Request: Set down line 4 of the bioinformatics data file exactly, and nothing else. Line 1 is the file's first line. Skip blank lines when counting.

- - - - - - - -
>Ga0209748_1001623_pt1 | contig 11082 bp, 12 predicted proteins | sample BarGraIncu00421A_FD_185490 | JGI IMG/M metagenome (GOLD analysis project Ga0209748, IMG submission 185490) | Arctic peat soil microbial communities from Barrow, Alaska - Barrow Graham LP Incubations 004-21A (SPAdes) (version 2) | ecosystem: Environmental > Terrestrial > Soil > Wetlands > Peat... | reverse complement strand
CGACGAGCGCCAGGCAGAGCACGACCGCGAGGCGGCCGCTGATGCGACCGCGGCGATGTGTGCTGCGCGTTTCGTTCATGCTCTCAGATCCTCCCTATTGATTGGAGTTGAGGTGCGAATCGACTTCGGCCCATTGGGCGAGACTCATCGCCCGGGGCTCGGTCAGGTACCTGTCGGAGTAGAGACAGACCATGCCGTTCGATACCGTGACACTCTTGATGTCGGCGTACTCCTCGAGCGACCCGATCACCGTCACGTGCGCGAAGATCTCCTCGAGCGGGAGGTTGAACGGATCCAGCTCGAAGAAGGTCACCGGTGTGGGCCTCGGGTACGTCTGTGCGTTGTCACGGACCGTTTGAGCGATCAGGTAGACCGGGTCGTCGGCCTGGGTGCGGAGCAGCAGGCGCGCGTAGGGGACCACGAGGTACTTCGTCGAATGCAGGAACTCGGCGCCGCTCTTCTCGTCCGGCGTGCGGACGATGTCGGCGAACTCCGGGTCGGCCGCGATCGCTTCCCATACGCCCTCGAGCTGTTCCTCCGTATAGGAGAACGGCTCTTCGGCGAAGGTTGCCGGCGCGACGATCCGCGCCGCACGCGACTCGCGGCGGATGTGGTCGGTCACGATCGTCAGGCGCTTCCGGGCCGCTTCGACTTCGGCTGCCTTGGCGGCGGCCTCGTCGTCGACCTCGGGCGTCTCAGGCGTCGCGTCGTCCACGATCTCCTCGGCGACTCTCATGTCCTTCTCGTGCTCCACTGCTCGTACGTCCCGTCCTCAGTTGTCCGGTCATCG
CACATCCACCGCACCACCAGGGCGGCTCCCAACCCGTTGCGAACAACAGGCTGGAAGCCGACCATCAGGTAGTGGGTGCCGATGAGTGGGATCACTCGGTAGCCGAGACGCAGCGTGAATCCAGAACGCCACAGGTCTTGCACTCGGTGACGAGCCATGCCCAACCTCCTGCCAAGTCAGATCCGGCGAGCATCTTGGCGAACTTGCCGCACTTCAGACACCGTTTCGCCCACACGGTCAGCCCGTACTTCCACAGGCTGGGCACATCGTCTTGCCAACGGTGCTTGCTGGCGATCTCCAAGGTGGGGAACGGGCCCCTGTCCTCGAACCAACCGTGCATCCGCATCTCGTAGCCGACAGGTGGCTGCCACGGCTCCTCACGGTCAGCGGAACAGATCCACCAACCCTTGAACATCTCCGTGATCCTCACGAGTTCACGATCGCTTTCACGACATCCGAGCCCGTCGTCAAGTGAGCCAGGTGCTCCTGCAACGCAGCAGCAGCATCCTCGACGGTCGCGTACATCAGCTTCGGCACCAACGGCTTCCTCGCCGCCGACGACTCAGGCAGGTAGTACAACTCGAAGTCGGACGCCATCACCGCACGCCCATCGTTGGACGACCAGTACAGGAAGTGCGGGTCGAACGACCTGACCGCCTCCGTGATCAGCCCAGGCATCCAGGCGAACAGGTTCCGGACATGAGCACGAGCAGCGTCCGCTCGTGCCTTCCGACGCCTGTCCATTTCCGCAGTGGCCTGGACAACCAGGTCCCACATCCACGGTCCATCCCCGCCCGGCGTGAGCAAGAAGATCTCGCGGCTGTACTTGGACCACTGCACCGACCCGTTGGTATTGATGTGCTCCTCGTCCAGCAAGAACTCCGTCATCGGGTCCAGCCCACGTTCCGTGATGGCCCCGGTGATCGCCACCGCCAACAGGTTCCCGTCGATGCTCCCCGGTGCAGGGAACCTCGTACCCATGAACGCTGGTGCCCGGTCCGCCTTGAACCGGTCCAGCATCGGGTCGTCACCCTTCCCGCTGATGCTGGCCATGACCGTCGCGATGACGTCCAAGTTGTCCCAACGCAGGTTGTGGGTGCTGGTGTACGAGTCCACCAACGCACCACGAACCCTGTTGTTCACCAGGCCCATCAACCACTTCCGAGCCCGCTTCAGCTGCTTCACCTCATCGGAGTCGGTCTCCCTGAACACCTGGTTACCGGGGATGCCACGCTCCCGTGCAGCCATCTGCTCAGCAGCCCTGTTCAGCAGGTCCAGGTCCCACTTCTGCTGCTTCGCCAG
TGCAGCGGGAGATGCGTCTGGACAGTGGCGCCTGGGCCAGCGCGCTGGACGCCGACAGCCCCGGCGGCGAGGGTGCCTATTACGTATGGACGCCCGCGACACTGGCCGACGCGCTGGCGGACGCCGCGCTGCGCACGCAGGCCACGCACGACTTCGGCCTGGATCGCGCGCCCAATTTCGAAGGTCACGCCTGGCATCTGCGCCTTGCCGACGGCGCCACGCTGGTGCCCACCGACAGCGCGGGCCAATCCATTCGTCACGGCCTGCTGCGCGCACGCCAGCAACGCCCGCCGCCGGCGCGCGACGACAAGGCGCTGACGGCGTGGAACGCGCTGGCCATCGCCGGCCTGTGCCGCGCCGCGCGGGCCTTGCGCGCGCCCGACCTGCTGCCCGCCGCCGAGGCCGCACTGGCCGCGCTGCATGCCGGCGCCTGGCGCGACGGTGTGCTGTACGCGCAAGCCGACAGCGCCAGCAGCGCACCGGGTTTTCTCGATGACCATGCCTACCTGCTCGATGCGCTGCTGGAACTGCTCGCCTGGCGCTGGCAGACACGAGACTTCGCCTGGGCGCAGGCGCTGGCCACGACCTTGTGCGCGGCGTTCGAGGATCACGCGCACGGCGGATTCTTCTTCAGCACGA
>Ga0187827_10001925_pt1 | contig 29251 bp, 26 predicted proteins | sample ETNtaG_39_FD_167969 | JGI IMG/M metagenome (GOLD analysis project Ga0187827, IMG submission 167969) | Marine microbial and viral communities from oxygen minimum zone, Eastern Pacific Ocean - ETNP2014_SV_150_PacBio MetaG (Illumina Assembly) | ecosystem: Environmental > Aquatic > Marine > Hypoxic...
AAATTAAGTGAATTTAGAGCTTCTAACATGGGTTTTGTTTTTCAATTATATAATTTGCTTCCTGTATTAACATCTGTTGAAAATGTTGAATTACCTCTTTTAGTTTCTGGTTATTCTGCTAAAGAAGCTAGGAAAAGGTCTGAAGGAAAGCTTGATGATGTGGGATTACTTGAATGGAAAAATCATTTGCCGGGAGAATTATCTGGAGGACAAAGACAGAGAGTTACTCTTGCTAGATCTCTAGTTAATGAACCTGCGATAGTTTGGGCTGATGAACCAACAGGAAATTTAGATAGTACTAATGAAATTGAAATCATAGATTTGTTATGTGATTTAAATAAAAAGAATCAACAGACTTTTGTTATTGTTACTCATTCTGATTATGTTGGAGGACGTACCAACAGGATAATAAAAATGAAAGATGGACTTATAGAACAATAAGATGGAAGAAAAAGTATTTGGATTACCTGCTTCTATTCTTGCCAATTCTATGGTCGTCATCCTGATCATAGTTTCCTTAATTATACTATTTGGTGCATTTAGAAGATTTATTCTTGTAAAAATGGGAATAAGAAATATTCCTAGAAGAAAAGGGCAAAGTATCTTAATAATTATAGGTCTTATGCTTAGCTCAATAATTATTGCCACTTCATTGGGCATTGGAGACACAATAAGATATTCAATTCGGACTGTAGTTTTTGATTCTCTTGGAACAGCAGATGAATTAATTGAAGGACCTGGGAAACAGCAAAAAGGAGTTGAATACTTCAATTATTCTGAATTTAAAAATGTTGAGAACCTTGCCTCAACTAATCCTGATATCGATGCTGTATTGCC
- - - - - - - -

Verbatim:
TGCAGCGGGAGATGCGTCTGGACAGTGGCGCCTGGGCCAGCGCGCTGGACGCCGACAGCCCCGGCGGCGAGGGTGCCTATTACGTATGGACGCCCGCGACACTGGCCGACGCGCTGGCGGACGCCGCGCTGCGCACGCAGGCCACGCACGACTTCGGCCTGGATCGCGCGCCCAATTTCGAAGGTCACGCCTGGCATCTGCGCCTTGCCGACGGCGCCACGCTGGTGCCCACCGACAGCGCGGGCCAATCCATTCGTCACGGCCTGCTGCGCGCACGCCAGCAACGCCCGCCGCCGGCGCGCGACGACAAGGCGCTGACGGCGTGGAACGCGCTGGCCATCGCCGGCCTGTGCCGCGCCGCGCGGGCCTTGCGCGCGCCCGACCTGCTGCCCGCCGCCGAGGCCGCACTGGCCGCGCTGCATGCCGGCGCCTGGCGCGACGGTGTGCTGTACGCGCAAGCCGACAGCGCCAGCAGCGCACCGGGTTTTCTCGATGACCATGCCTACCTGCTCGATGCGCTGCTGGAACTGCTCGCCTGGCGCTGGCAGACACGAGACTTCGCCTGGGCGCAGGCGCTGGCCACGACCTTGTGCGCGGCGTTCGAGGATCACGCGCACGGCGGATTCTTCTTCAGCACGA